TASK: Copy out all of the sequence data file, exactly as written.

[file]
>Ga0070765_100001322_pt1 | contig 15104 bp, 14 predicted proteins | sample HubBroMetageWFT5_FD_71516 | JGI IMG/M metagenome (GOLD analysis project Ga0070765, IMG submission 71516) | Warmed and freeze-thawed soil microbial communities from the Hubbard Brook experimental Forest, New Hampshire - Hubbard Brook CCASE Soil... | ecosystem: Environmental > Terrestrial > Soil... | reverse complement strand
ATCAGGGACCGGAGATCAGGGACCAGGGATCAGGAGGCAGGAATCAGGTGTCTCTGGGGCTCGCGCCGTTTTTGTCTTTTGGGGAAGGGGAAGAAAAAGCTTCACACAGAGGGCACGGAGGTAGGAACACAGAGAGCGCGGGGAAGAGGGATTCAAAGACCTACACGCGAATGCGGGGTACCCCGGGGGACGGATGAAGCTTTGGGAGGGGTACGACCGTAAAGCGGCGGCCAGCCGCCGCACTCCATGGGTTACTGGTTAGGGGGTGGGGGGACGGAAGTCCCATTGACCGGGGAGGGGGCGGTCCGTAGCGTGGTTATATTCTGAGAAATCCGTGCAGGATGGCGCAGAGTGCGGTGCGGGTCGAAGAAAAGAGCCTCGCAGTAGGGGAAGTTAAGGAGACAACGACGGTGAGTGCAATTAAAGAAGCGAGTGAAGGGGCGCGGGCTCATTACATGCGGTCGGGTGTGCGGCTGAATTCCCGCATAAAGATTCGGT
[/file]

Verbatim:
>Ga0070765_100001322_pt1 | contig 15104 bp, 14 predicted proteins | sample HubBroMetageWFT5_FD_71516 | JGI IMG/M metagenome (GOLD analysis project Ga0070765, IMG submission 71516) | Warmed and freeze-thawed soil microbial communities from the Hubbard Brook experimental Forest, New Hampshire - Hubbard Brook CCASE Soil... | ecosystem: Environmental > Terrestrial > Soil... | reverse complement strand
ATCAGGGACCGGAGATCAGGGACCAGGGATCAGGAGGCAGGAATCAGGTGTCTCTGGGGCTCGCGCCGTTTTTGTCTTTTGGGGAAGGGGAAGAAAAAGCTTCACACAGAGGGCACGGAGGTAGGAACACAGAGAGCGCGGGGAAGAGGGATTCAAAGACCTACACGCGAATGCGGGGTACCCCGGGGGACGGATGAAGCTTTGGGAGGGGTACGACCGTAAAGCGGCGGCCAGCCGCCGCACTCCATGGGTTACTGGTTAGGGGGTGGGGGGACGGAAGTCCCATTGACCGGGGAGGGGGCGGTCCGTAGCGTGGTTATATTCTGAGAAATCCGTGCAGGATGGCGCAGAGTGCGGTGCGGGTCGAAGAAAAGAGCCTCGCAGTAGGGGAAGTTAAGGAGACAACGACGGTGAGTGCAATTAAAGAAGCGAGTGAAGGGGCGCGGGCTCATTACATGCGGTCGGGTGTGCGGCTGAATTCCCGCATAAAGATTCGGT